Presentation Title

Analyzing Manganese and Iron Levels in Knockout CSH104 Bacterial Strain

Presenter Information

Mariam MinasyanFollow
Paul LeeFollow

Faculty Mentor

Paul Lee

Start Date

23-11-2019 8:00 AM

End Date

23-11-2019 8:45 AM

Location

217

Session

poster 1

Type of Presentation

Poster

Subject Area

physical_mathematical_sciences

Abstract

Organisms have developed many different methods to defend themselves against oxidative damage. Oxidative damage, in the form of reactive oxygen species such as hydrogen peroxide (H2O2), superoxide (O2-) and the hydroxyl radical (OH∙), can disrupt a variety of molecules in living organisms, including proteins and DNA. We are interested in the latter, as oxidative damage to DNA can lead to detrimental mutations. One of those methods against oxidative damage, the import of manganese in response to peroxide stress, is poorly understood. In E. coli, when hydrogen peroxide levels increase enough to induce the OxyR operon, MntH, an NRAMP family protein, imports in manganese. This gene was knocked out in a reporter strain of E. coli, CSH104, using the Lambda-Red recombination method. The levels of Mn2+ in the knock out strain were compared to those in the parent strain using atomic absorption spectroscopy (AAS). As a control, iron levels were also monitored to ensure that undesirable mutations were not introduced. It was found that a freeze-thaw method in preparation followed by a nitric acid digestion was the ideal method for lysing the cells. When peroxide was introduced to the strain, the Mn2+ levels in the strain increased, in agreement with the literature. The data showed that the knockouts were successful, since the knockout contained lower Mn2+ levels than the parent strain. Iron levels were the same for the knockout and parent strain. Interestingly, manganese induction was observed even in the absence of peroxide induction suggesting that oxidative stress was being induced during normal experimental conditions.

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Nov 23rd, 8:00 AM Nov 23rd, 8:45 AM

Analyzing Manganese and Iron Levels in Knockout CSH104 Bacterial Strain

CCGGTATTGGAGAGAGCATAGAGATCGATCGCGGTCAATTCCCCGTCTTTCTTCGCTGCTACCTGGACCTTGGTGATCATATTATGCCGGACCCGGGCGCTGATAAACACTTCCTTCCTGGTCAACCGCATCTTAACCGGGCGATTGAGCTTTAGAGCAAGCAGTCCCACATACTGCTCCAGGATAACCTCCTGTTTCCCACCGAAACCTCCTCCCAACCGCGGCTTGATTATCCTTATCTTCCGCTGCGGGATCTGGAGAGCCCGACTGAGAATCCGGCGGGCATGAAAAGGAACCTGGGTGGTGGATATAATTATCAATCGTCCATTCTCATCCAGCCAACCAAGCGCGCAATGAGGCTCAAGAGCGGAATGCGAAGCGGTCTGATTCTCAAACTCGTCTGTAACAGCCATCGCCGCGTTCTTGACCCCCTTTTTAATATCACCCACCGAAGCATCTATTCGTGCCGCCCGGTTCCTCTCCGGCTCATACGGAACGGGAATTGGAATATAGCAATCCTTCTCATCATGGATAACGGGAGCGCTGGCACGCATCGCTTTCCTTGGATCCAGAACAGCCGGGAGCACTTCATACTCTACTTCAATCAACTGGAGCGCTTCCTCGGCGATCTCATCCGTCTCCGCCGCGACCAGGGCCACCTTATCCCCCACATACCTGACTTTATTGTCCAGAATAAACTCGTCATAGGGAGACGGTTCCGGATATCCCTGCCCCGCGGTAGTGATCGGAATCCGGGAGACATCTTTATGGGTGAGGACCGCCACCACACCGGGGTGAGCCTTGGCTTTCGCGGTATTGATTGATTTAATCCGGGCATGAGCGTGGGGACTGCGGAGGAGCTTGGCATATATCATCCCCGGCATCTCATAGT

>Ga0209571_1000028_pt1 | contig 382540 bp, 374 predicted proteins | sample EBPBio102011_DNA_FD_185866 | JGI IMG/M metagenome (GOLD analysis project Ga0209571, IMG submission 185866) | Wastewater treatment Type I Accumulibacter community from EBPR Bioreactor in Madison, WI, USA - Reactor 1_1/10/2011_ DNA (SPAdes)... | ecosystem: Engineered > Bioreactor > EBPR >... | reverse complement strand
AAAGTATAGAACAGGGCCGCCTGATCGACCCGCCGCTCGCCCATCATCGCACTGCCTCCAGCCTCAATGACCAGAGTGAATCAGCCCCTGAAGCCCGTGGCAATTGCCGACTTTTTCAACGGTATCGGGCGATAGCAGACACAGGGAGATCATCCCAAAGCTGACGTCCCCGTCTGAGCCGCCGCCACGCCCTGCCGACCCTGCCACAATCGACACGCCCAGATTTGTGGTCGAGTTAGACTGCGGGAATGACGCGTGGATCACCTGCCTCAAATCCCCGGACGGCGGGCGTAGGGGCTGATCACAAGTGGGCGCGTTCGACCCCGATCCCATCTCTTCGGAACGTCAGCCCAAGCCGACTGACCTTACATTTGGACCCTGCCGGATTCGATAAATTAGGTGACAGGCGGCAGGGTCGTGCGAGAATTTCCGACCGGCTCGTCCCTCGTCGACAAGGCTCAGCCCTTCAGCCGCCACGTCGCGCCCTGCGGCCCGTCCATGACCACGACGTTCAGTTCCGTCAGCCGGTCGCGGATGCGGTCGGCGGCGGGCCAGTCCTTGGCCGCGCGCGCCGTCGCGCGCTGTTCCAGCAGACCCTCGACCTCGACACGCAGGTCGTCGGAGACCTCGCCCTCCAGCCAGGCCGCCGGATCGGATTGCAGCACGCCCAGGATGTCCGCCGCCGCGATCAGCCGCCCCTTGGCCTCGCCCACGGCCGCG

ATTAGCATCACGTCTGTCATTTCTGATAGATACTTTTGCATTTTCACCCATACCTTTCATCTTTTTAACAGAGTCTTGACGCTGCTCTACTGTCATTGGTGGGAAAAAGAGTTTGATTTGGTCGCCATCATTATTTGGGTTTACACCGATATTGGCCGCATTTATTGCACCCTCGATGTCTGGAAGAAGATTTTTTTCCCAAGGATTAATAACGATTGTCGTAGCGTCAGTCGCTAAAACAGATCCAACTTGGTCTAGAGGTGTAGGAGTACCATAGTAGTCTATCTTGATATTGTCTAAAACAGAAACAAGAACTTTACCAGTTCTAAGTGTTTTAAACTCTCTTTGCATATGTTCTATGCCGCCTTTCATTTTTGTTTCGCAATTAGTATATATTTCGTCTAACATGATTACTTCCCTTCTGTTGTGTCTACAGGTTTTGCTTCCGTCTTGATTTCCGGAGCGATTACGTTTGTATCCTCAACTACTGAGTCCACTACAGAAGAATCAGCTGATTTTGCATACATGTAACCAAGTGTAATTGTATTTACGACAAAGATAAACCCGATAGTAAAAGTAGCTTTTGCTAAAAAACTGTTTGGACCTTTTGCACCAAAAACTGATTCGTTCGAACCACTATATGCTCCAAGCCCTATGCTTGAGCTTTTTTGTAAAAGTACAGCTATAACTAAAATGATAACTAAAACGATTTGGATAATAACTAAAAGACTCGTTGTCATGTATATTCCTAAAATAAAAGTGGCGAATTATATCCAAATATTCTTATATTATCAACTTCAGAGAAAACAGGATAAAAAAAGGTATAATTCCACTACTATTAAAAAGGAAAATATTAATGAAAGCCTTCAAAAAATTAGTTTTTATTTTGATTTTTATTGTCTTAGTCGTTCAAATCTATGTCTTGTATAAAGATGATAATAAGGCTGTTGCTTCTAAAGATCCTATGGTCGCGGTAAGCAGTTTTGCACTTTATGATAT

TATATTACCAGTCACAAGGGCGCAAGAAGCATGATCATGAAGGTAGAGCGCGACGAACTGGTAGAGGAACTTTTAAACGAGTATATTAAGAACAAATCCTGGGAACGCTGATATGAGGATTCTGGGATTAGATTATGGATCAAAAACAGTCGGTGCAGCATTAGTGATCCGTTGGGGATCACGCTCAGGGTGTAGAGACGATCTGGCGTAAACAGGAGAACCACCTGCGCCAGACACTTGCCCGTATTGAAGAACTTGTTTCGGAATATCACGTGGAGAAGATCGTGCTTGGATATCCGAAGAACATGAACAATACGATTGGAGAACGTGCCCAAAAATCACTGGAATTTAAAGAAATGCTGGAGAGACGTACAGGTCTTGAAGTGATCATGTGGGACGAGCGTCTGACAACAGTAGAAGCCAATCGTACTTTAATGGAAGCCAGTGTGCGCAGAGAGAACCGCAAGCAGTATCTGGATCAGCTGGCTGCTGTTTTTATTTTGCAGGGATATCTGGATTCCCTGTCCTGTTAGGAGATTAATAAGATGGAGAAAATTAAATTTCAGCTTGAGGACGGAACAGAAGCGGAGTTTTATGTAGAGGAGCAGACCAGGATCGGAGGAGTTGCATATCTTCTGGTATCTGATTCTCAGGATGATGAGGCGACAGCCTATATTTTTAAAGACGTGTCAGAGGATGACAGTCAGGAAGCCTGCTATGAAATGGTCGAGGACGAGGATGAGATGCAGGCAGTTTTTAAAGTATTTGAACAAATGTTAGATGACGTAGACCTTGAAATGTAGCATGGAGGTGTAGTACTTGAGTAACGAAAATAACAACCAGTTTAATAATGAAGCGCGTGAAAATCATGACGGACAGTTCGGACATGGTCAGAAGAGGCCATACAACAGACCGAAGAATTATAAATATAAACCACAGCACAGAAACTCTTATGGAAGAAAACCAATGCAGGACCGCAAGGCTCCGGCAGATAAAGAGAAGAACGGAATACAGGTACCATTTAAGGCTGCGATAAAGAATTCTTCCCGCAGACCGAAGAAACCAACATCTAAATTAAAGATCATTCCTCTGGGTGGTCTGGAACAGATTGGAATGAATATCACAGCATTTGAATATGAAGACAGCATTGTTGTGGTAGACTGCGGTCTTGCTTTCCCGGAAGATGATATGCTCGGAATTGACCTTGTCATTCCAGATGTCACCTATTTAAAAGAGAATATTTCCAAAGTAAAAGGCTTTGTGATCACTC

217

Organisms have developed many different methods to defend themselves against oxidative damage. Oxidative damage, in the form of reactive oxygen species such as hydrogen peroxide (H2O2), superoxide (O2-) and the hydroxyl radical (OH∙), can disrupt a variety of molecules in living organisms, including proteins and DNA. We are interested in the latter, as oxidative damage to DNA can lead to detrimental mutations. One of those methods against oxidative damage, the import of manganese in response to peroxide stress, is poorly understood. In E. coli, when hydrogen peroxide levels increase enough to induce the OxyR operon, MntH, an NRAMP family protein, imports in manganese. This gene was knocked out in a reporter strain of E. coli, CSH104, using the Lambda-Red recombination method. The levels of Mn2+ in the knock out strain were compared to those in the parent strain using atomic absorption spectroscopy (AAS). As a control, iron levels were also monitored to ensure that undesirable mutations were not introduced. It was found that a freeze-thaw method in preparation followed by a nitric acid digestion was the ideal method for lysing the cells. When peroxide was introduced to the strain, the Mn2+ levels in the strain increased, in agreement with the literature. The data showed that the knockouts were successful, since the knockout contained lower Mn2+ levels than the parent strain. Iron levels were the same for the knockout and parent strain. Interestingly, manganese induction was observed even in the absence of peroxide induction suggesting that oxidative stress was being induced during normal experimental conditions.